Tony Abbott has signally failed to win support for his budget—either from the public or from the Senate. One year into its term in office, Abbott’s government has now defined itself as unfair and untrustworthy.
There remains serious doubt on whether Abbott can get key measures like the $7 GP fee, university fee deregulation, cutting under 30s off unemployment benefits or increasing the pension age, through the Senate.
The budget measures have not yet been knocked out, with negotiations behind the scenes with Clive Palmer and the other Senators continuing.
Yet far too many of Abbott’s opponents seem prepared to let the fight against the budget peter out. March in August, the latest round of budget rallies, was a success with around 3000 demonstrating in Sydney and 5000 in Melbourne. But numbers were clearly down on the March in May or the Bust the Budget rallies. The student National Day of Action at the end of August, too, was far smaller than the immediate post-budget rally.
Some people perhaps complacently believe that the Senate will do the work for us—and hope that Clive Palmer’s opposition to Abbott’s key budget measures holds up. However Palmer’s voting record since he took possession of the balance of power in the Senate suggests that he is willing to compromise and strike deals.
But the main reason for the shape of the anti-budget campaign is that the key voices opposing the budget have not put forward a strategy for stopping Abbott from passing his attacks into law. They are content to wait until the next election in the hope of voting Abbott out.
The March Australia rallies have been a fantastic expression of the scale of anger that exists against Abbott’s government.
But March in August was simply built around the slogan “rally for a better government”, without any argument as to how this could be achieved. This means it dovetailed with the arguments of Labor and The Greens, who say that we have to wait until the next election to vote Abbott out. But by then some of Abbott’s worst budget attacks could already be in place. And we can’t rely on a future Labor government to reverse them.
Labor never reversed the bulk of WorkChoices, let alone John Howard’s earlier anti-union laws. Labor never reversed the cuts to corporate tax that have reduced the government’s ability to pay for services. And it brought back his anti-refugee policies.
The ACTU has focused on organising an email campaign to lobby Senators, with the implication that this is the only way we can hope to stop Abbott’s attacks.
After calling one weekend of “Bust the Budget” rallies nationwide, the unions have backed away from organising demonstrations against Abbott. There were only a handful of unions that made any serious effort to get members to the March in August rallies. The ACTU has called off a national day of action against the budget planned for 23 October.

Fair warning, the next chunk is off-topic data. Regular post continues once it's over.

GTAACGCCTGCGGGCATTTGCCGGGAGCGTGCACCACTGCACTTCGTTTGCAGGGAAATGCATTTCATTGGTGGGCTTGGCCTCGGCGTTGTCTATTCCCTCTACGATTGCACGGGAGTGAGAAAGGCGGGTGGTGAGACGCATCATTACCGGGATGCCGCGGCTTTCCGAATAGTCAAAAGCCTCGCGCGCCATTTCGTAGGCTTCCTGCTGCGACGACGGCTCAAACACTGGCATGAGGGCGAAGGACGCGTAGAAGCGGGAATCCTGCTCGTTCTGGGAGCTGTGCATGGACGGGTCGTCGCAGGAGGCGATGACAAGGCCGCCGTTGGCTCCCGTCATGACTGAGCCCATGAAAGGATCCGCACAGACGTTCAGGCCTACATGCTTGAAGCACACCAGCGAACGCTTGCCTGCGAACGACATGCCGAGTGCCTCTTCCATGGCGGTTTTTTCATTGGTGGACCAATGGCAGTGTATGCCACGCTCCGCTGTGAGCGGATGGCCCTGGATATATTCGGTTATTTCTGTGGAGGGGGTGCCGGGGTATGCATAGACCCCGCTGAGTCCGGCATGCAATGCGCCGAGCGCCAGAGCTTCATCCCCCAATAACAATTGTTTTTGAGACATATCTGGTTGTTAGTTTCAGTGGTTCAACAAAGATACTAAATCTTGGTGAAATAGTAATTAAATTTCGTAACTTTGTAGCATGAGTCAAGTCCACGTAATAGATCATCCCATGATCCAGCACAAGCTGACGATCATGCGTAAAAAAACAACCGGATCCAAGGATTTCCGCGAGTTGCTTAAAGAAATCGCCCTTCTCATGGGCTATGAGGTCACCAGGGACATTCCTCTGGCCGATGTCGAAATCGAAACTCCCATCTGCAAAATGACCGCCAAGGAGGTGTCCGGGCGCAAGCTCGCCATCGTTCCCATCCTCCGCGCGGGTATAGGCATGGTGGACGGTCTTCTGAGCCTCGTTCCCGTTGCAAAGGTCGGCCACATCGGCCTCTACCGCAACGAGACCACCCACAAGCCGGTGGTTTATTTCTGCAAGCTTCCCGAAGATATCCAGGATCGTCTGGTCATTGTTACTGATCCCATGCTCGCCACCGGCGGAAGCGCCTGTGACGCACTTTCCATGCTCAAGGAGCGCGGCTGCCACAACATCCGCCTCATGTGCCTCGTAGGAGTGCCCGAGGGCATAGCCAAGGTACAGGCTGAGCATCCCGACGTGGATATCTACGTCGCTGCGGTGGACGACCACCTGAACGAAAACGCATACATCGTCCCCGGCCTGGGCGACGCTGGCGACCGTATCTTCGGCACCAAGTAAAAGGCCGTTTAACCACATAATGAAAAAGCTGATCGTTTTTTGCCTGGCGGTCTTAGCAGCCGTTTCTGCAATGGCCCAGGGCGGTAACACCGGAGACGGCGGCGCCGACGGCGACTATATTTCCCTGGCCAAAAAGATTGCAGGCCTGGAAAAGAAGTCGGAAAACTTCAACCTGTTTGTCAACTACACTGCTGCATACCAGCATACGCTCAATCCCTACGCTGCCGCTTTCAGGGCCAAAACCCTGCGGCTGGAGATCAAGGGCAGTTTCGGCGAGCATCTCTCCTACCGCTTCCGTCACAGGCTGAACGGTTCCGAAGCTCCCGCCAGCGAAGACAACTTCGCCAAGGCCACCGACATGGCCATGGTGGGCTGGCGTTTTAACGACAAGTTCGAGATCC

Unions in Victoria, NSW and Queensland have shifted their focus from the budget to the state elections due in November and March respectively. There is no reason that the state elections should mean mobilising against Abbott’s budget is a distraction. There is a clear link between Abbott’s cuts to hospitals and schools, and his push for privatisation at a state level, and the state Liberal governments helping to carry this out. But because the union peak bodies are focused on electoral work door knocking and targeting marginal electorates, they can’t see this.
To increase the pressure on Abbott we need a much stronger grassroots campaign. In 2005 the unions brought out half a million people nation-wide in stopwork rallies and protests against John Howard’s WorkChoices—far larger numbers than in any of the anti-Abbott actions so far. This kind of action would give the budget campaign real momentum.
All-out mass demonstrations and serious union strike action against the budget now could increase the political crisis for Abbott through costing big business millions in lost profits.
A major campaign could put serious pressure on the whole Senate, including Labor and The Greens, to refuse to pass any more of Abbott’s attacks. The calls to “block the budget” completely need to be revived—and to grow stronger as Abbott’s next budget approaches. The inability to get its agenda through could create an impasse for the government big enough to force Abbott to resign, or to call a new election.
We need to use whatever opportunities exist—from the campaign to Save Medicare, to union delegates meetings and conferences—to keep up the fight and build pressure for action on union leaders, Labor and The Greens.
By James Supple